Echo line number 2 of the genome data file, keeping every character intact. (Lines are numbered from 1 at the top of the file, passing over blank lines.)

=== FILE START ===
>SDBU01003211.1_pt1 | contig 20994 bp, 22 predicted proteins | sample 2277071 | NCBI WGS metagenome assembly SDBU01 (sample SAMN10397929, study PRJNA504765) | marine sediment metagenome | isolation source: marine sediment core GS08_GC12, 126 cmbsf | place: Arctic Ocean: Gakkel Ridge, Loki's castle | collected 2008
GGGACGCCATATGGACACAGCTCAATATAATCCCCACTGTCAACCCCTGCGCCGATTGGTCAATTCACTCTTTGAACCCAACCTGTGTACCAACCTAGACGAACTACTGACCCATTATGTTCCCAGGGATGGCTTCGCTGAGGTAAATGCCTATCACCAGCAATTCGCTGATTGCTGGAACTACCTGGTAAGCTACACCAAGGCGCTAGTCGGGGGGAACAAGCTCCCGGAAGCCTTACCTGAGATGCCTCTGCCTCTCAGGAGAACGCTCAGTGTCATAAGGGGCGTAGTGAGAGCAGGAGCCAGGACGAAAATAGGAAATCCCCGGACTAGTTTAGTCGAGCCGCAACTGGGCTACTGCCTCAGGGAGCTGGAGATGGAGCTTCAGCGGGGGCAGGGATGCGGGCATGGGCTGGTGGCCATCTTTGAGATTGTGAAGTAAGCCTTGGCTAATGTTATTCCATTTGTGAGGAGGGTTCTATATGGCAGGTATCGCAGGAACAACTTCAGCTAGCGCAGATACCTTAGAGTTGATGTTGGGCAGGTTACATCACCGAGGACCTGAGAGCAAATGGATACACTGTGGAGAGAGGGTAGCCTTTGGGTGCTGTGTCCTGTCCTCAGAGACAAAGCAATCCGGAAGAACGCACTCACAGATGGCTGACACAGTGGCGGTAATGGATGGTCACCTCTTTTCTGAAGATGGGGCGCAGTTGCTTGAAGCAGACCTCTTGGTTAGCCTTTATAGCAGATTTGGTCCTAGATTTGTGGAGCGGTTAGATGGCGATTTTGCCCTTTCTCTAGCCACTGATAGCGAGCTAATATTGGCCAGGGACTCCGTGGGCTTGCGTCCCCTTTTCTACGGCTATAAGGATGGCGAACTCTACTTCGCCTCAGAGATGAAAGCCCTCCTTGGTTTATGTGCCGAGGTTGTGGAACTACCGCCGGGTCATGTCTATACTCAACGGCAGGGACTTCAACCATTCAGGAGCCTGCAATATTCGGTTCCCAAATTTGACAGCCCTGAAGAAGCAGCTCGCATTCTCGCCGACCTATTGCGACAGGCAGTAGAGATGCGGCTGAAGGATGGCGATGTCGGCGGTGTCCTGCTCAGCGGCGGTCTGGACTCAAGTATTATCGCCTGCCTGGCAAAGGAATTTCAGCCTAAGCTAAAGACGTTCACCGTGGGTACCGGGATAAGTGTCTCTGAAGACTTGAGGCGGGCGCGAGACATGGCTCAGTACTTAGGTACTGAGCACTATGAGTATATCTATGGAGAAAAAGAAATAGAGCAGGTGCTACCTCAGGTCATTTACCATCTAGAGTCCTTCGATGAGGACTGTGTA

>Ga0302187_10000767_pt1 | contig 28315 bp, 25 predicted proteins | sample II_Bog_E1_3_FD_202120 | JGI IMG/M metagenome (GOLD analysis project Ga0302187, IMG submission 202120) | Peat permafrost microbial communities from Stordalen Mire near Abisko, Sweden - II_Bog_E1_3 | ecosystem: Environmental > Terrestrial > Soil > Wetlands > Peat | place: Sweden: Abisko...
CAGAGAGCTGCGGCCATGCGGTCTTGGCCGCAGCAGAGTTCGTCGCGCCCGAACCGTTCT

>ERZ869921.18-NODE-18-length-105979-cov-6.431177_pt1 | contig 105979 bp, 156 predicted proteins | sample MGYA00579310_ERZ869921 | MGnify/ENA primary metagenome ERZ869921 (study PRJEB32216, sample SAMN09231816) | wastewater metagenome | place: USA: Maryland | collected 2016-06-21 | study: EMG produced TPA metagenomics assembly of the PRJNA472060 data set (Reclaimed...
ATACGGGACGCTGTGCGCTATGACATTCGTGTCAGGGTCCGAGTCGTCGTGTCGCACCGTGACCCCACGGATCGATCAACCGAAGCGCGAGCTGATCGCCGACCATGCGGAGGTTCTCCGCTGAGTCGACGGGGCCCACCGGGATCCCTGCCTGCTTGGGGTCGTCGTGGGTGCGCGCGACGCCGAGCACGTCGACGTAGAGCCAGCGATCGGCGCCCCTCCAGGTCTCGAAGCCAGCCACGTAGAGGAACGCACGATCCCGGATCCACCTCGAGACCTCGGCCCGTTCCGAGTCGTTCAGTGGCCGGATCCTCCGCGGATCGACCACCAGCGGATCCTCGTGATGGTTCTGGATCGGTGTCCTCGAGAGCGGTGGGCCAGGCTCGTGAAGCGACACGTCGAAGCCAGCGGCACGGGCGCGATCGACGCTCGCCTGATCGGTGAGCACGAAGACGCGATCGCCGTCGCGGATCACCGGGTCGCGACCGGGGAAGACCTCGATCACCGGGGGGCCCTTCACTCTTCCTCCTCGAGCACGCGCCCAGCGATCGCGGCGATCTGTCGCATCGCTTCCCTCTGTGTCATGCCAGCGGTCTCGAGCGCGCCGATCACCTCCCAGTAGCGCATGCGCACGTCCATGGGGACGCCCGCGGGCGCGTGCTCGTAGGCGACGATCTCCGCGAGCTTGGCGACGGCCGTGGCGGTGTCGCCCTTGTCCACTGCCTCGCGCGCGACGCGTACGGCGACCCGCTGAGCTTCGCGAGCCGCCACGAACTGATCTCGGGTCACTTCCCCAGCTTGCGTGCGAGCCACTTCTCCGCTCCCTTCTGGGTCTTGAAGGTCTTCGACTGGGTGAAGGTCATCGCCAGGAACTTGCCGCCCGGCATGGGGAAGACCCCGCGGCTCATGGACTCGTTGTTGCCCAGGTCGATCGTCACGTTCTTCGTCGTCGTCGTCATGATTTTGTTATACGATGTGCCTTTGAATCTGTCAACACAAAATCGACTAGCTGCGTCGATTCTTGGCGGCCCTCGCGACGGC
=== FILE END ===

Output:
GGGACGCCATATGGACACAGCTCAATATAATCCCCACTGTCAACCCCTGCGCCGATTGGTCAATTCACTCTTTGAACCCAACCTGTGTACCAACCTAGACGAACTACTGACCCATTATGTTCCCAGGGATGGCTTCGCTGAGGTAAATGCCTATCACCAGCAATTCGCTGATTGCTGGAACTACCTGGTAAGCTACACCAAGGCGCTAGTCGGGGGGAACAAGCTCCCGGAAGCCTTACCTGAGATGCCTCTGCCTCTCAGGAGAACGCTCAGTGTCATAAGGGGCGTAGTGAGAGCAGGAGCCAGGACGAAAATAGGAAATCCCCGGACTAGTTTAGTCGAGCCGCAACTGGGCTACTGCCTCAGGGAGCTGGAGATGGAGCTTCAGCGGGGGCAGGGATGCGGGCATGGGCTGGTGGCCATCTTTGAGATTGTGAAGTAAGCCTTGGCTAATGTTATTCCATTTGTGAGGAGGGTTCTATATGGCAGGTATCGCAGGAACAACTTCAGCTAGCGCAGATACCTTAGAGTTGATGTTGGGCAGGTTACATCACCGAGGACCTGAGAGCAAATGGATACACTGTGGAGAGAGGGTAGCCTTTGGGTGCTGTGTCCTGTCCTCAGAGACAAAGCAATCCGGAAGAACGCACTCACAGATGGCTGACACAGTGGCGGTAATGGATGGTCACCTCTTTTCTGAAGATGGGGCGCAGTTGCTTGAAGCAGACCTCTTGGTTAGCCTTTATAGCAGATTTGGTCCTAGATTTGTGGAGCGGTTAGATGGCGATTTTGCCCTTTCTCTAGCCACTGATAGCGAGCTAATATTGGCCAGGGACTCCGTGGGCTTGCGTCCCCTTTTCTACGGCTATAAGGATGGCGAACTCTACTTCGCCTCAGAGATGAAAGCCCTCCTTGGTTTATGTGCCGAGGTTGTGGAACTACCGCCGGGTCATGTCTATACTCAACGGCAGGGACTTCAACCATTCAGGAGCCTGCAATATTCGGTTCCCAAATTTGACAGCCCTGAAGAAGCAGCTCGCATTCTCGCCGACCTATTGCGACAGGCAGTAGAGATGCGGCTGAAGGATGGCGATGTCGGCGGTGTCCTGCTCAGCGGCGGTCTGGACTCAAGTATTATCGCCTGCCTGGCAAAGGAATTTCAGCCTAAGCTAAAGACGTTCACCGTGGGTACCGGGATAAGTGTCTCTGAAGACTTGAGGCGGGCGCGAGACATGGCTCAGTACTTAGGTACTGAGCACTATGAGTATATCTATGGAGAAAAAGAAATAGAGCAGGTGCTACCTCAGGTCATTTACCATCTAGAGTCCTTCGATGAGGACTGTGTA